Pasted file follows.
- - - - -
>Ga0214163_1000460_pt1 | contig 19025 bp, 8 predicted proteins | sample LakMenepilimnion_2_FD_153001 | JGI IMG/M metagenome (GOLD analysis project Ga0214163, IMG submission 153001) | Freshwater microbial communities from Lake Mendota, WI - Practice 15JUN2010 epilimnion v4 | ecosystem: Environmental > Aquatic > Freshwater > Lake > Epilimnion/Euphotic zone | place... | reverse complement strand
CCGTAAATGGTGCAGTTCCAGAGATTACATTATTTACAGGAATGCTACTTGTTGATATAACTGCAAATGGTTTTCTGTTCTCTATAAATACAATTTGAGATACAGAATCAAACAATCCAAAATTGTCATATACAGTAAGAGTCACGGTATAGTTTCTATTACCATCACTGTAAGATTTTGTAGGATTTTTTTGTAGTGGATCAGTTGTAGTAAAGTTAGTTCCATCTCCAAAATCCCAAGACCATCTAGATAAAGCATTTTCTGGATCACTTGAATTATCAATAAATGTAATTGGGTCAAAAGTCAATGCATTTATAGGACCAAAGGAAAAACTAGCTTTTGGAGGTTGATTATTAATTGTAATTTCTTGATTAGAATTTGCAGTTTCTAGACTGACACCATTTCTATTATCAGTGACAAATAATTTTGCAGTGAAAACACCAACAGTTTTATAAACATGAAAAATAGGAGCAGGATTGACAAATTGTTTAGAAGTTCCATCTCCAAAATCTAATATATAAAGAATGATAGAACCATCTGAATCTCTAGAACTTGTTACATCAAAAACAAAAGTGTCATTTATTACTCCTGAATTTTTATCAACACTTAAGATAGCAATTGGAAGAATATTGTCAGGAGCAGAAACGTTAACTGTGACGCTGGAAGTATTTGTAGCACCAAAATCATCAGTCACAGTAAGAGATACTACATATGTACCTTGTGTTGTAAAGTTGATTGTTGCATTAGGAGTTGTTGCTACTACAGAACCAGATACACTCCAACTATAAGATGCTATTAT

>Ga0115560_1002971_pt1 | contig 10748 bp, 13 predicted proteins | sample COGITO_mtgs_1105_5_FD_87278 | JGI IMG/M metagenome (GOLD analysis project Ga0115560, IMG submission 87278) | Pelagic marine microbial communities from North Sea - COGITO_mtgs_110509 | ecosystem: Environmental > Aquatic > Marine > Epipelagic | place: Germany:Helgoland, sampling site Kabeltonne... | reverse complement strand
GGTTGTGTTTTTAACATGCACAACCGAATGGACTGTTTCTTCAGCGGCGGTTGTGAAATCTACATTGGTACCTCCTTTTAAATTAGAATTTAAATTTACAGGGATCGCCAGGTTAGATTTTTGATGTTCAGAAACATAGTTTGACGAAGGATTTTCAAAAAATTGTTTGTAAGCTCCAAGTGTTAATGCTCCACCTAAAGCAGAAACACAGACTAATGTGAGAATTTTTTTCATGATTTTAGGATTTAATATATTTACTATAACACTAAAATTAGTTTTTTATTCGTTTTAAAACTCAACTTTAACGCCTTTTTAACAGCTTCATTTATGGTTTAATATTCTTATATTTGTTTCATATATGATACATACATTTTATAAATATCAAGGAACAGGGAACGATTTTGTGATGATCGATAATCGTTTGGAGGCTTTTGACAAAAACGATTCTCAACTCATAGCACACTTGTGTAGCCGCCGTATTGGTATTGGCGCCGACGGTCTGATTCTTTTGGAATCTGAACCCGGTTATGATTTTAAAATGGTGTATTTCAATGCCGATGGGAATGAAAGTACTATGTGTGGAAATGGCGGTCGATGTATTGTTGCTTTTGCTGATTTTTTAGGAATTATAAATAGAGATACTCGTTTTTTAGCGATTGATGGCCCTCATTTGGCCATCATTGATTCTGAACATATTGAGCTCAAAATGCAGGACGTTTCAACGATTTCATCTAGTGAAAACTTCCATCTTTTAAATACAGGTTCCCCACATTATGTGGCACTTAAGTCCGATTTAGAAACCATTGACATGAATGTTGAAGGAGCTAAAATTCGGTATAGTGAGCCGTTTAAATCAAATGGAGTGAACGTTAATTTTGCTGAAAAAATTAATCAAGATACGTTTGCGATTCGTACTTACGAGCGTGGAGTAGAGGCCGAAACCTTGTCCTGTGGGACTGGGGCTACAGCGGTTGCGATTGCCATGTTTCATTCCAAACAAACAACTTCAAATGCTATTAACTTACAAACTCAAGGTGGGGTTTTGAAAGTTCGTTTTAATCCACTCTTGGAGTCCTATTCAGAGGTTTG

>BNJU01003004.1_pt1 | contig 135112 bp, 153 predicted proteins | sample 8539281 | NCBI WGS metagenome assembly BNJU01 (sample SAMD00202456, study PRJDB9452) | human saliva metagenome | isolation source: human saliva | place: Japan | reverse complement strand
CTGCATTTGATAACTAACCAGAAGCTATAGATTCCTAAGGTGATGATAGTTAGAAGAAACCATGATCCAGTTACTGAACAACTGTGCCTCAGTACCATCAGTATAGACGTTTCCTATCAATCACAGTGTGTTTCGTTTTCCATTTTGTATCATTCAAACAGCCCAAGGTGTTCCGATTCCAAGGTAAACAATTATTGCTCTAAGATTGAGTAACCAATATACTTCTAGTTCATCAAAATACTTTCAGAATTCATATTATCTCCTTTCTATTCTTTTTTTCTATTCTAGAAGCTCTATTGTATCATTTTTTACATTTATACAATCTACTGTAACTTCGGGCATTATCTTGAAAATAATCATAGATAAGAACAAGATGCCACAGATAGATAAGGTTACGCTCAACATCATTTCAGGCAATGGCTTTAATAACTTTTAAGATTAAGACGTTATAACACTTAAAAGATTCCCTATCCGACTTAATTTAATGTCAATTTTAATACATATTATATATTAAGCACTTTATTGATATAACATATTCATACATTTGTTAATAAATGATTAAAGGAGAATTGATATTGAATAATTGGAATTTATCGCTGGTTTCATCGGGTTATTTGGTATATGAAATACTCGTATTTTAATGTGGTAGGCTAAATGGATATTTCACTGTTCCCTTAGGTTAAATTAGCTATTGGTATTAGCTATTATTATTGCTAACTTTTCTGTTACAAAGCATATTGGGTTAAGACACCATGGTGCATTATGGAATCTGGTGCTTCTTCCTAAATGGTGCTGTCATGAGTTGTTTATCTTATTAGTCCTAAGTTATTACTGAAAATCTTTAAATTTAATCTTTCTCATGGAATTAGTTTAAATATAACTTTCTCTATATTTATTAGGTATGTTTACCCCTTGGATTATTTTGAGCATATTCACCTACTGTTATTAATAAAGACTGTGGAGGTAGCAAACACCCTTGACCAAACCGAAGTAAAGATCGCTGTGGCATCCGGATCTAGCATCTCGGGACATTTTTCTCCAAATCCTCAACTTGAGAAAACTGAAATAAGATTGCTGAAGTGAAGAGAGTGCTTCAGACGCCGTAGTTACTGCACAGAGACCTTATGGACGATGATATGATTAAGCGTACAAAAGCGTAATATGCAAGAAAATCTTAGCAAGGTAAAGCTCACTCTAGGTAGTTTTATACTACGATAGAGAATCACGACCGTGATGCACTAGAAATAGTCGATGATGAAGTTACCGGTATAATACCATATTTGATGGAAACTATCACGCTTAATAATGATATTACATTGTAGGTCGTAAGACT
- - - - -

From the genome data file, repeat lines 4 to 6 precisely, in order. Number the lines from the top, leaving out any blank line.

GGTTGTGTTTTTAACATGCACAACCGAATGGACTGTTTCTTCAGCGGCGGTTGTGAAATCTACATTGGTACCTCCTTTTAAATTAGAATTTAAATTTACAGGGATCGCCAGGTTAGATTTTTGATGTTCAGAAACATAGTTTGACGAAGGATTTTCAAAAAATTGTTTGTAAGCTCCAAGTGTTAATGCTCCACCTAAAGCAGAAACACAGACTAATGTGAGAATTTTTTTCATGATTTTAGGATTTAATATATTTACTATAACACTAAAATTAGTTTTTTATTCGTTTTAAAACTCAACTTTAACGCCTTTTTAACAGCTTCATTTATGGTTTAATATTCTTATATTTGTTTCATATATGATACATACATTTTATAAATATCAAGGAACAGGGAACGATTTTGTGATGATCGATAATCGTTTGGAGGCTTTTGACAAAAACGATTCTCAACTCATAGCACACTTGTGTAGCCGCCGTATTGGTATTGGCGCCGACGGTCTGATTCTTTTGGAATCTGAACCCGGTTATGATTTTAAAATGGTGTATTTCAATGCCGATGGGAATGAAAGTACTATGTGTGGAAATGGCGGTCGATGTATTGTTGCTTTTGCTGATTTTTTAGGAATTATAAATAGAGATACTCGTTTTTTAGCGATTGATGGCCCTCATTTGGCCATCATTGATTCTGAACATATTGAGCTCAAAATGCAGGACGTTTCAACGATTTCATCTAGTGAAAACTTCCATCTTTTAAATACAGGTTCCCCACATTATGTGGCACTTAAGTCCGATTTAGAAACCATTGACATGAATGTTGAAGGAGCTAAAATTCGGTATAGTGAGCCGTTTAAATCAAATGGAGTGAACGTTAATTTTGCTGAAAAAATTAATCAAGATACGTTTGCGATTCGTACTTACGAGCGTGGAGTAGAGGCCGAAACCTTGTCCTGTGGGACTGGGGCTACAGCGGTTGCGATTGCCATGTTTCATTCCAAACAAACAACTTCAAATGCTATTAACTTACAAACTCAAGGTGGGGTTTTGAAAGTTCGTTTTAATCCACTCTTGGAGTCCTATTCAGAGGTTTG

>BNJU01003004.1_pt1 | contig 135112 bp, 153 predicted proteins | sample 8539281 | NCBI WGS metagenome assembly BNJU01 (sample SAMD00202456, study PRJDB9452) | human saliva metagenome | isolation source: human saliva | place: Japan | reverse complement strand
CTGCATTTGATAACTAACCAGAAGCTATAGATTCCTAAGGTGATGATAGTTAGAAGAAACCATGATCCAGTTACTGAACAACTGTGCCTCAGTACCATCAGTATAGACGTTTCCTATCAATCACAGTGTGTTTCGTTTTCCATTTTGTATCATTCAAACAGCCCAAGGTGTTCCGATTCCAAGGTAAACAATTATTGCTCTAAGATTGAGTAACCAATATACTTCTAGTTCATCAAAATACTTTCAGAATTCATATTATCTCCTTTCTATTCTTTTTTTCTATTCTAGAAGCTCTATTGTATCATTTTTTACATTTATACAATCTACTGTAACTTCGGGCATTATCTTGAAAATAATCATAGATAAGAACAAGATGCCACAGATAGATAAGGTTACGCTCAACATCATTTCAGGCAATGGCTTTAATAACTTTTAAGATTAAGACGTTATAACACTTAAAAGATTCCCTATCCGACTTAATTTAATGTCAATTTTAATACATATTATATATTAAGCACTTTATTGATATAACATATTCATACATTTGTTAATAAATGATTAAAGGAGAATTGATATTGAATAATTGGAATTTATCGCTGGTTTCATCGGGTTATTTGGTATATGAAATACTCGTATTTTAATGTGGTAGGCTAAATGGATATTTCACTGTTCCCTTAGGTTAAATTAGCTATTGGTATTAGCTATTATTATTGCTAACTTTTCTGTTACAAAGCATATTGGGTTAAGACACCATGGTGCATTATGGAATCTGGTGCTTCTTCCTAAATGGTGCTGTCATGAGTTGTTTATCTTATTAGTCCTAAGTTATTACTGAAAATCTTTAAATTTAATCTTTCTCATGGAATTAGTTTAAATATAACTTTCTCTATATTTATTAGGTATGTTTACCCCTTGGATTATTTTGAGCATATTCACCTACTGTTATTAATAAAGACTGTGGAGGTAGCAAACACCCTTGACCAAACCGAAGTAAAGATCGCTGTGGCATCCGGATCTAGCATCTCGGGACATTTTTCTCCAAATCCTCAACTTGAGAAAACTGAAATAAGATTGCTGAAGTGAAGAGAGTGCTTCAGACGCCGTAGTTACTGCACAGAGACCTTATGGACGATGATATGATTAAGCGTACAAAAGCGTAATATGCAAGAAAATCTTAGCAAGGTAAAGCTCACTCTAGGTAGTTTTATACTACGATAGAGAATCACGACCGTGATGCACTAGAAATAGTCGATGATGAAGTTACCGGTATAATACCATATTTGATGGAAACTATCACGCTTAATAATGATATTACATTGTAGGTCGTAAGACT